The ninth chapter consists of an interesting account of Captain Liernur’s ingenious pneumatic sewerage system as used in parts of towns in Holland, upon which the author evidently looks with some favor; at least he finds in it many excellent features which he considers worthy of further trial, and possibly of more general use.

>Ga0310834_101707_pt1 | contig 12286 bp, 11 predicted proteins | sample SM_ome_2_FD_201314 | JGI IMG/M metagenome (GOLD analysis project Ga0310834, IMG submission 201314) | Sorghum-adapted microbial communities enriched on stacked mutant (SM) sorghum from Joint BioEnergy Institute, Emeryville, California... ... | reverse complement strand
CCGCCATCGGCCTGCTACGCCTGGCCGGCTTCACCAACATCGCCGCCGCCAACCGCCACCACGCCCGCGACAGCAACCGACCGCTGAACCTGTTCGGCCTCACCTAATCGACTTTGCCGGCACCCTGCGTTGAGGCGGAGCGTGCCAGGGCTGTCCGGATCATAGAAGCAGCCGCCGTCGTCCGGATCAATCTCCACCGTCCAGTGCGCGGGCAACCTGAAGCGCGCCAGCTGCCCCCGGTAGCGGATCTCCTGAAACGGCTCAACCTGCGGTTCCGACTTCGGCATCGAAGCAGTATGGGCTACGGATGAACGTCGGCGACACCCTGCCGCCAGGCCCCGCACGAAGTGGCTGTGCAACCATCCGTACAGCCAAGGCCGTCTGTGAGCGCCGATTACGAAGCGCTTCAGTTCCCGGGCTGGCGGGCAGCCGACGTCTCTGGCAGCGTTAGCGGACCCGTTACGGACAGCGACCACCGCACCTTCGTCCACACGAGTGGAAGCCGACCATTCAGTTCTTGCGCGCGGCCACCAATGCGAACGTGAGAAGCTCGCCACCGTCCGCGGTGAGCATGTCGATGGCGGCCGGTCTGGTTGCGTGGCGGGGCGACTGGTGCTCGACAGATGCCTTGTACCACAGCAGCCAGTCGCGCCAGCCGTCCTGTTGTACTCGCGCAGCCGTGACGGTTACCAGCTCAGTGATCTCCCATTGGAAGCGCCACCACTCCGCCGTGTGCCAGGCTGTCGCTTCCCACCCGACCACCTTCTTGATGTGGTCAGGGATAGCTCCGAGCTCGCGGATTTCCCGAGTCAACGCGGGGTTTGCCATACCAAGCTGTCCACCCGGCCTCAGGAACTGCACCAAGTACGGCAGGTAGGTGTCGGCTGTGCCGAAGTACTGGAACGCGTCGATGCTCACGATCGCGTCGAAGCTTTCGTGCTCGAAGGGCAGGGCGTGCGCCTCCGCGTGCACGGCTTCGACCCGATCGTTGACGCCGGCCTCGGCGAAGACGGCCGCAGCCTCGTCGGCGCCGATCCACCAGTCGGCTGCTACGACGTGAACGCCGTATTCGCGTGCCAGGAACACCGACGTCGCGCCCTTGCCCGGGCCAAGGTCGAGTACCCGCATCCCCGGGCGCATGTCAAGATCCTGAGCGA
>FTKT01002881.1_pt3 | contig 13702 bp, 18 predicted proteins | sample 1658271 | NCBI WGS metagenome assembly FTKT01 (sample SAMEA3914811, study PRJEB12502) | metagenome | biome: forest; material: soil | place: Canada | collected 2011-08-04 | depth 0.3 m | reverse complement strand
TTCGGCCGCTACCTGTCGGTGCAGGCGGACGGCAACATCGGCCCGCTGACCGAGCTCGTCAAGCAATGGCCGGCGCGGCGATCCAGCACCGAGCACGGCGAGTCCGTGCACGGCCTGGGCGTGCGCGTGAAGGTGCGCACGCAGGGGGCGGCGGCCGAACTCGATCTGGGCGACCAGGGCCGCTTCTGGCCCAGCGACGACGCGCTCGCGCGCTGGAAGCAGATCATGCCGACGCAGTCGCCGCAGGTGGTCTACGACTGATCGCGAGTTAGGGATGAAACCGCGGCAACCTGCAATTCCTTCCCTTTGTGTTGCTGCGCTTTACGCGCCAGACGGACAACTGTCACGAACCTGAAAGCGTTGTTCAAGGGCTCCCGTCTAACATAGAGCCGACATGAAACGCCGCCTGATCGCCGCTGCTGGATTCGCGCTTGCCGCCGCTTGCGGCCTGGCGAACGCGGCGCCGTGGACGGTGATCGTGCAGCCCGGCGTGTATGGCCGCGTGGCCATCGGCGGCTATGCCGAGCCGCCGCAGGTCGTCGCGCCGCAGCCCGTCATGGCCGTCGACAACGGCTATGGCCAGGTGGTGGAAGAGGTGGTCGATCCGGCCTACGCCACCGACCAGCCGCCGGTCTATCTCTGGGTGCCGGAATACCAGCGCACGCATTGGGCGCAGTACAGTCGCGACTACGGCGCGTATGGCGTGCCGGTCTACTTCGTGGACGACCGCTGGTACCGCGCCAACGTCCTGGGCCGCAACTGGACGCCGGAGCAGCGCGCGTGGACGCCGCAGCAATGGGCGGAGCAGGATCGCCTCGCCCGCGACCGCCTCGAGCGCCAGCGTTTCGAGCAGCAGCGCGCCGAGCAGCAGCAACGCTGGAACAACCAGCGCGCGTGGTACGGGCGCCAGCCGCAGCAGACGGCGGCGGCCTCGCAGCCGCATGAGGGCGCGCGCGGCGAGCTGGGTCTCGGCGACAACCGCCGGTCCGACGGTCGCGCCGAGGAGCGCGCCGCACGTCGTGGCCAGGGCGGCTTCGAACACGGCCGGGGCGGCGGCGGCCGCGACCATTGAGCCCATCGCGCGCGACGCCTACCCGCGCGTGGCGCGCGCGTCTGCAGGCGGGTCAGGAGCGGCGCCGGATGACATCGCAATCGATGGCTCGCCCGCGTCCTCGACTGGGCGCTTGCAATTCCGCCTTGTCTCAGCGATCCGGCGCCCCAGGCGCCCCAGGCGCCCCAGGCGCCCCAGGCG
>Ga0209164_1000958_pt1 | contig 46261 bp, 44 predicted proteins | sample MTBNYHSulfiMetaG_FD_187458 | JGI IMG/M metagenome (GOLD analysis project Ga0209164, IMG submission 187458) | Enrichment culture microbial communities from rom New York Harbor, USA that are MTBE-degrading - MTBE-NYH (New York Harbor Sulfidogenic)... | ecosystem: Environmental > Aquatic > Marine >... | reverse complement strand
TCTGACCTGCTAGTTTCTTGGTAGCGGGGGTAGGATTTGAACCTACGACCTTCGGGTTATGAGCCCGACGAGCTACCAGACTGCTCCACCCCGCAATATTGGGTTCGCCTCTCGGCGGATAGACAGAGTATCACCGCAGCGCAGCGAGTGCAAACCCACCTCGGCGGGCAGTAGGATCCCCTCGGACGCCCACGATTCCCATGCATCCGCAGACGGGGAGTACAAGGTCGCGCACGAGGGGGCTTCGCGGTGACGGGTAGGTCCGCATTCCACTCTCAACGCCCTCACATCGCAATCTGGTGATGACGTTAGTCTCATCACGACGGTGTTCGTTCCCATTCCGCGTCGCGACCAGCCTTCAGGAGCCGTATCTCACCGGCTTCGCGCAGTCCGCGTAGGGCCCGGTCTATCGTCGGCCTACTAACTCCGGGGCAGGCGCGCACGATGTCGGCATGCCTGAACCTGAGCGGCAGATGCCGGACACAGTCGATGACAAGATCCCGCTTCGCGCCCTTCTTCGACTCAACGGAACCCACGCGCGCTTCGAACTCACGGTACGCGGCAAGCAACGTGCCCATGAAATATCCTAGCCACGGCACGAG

In the last chapter, on the disposal of sewage, Mr. Rogers Field’s admirable system of flush-tanks and sub-irrigation is described. The latter alone has been used with admirable results by the author on his farm at Newport for many years, and he has hopes of still better success from the addition of the flush-tank. This is recommended as the best method for the harmless and offenseless removal of liquid refuse where there are no sewers, where there is a small lot of land available, and where the winter cold is not too great. For public, buildings, small towns, or portions of towns, under favorable circumstances, it seems to offer a complete solution of the question. Of course some system of dry removal is necessary, besides; and, although the earth-closets do not justify all that was said of them when Colonel Waring introduced them into this country, they have always been found efficient and valuable if properly cared for. The disposal of sewage in the case of large towns is one of such great difficulty, and under any of the methods now in use so costly, that it is not considered at length here. Enough is said to indicate that no method of utilizing sewage on a large scale has yet been made profitable and uniformly satisfactory, and no disposal of it is so free from objections as its discharge into a large body of water, which will dilute or remove it beyond any possibility of danger or offense. .In this connection the admirable remarks in a previous chapter on the " dry conservancy system ” should be read with that careful and thoughtful attention which the importance of the subject in many of our cities and towns now demands.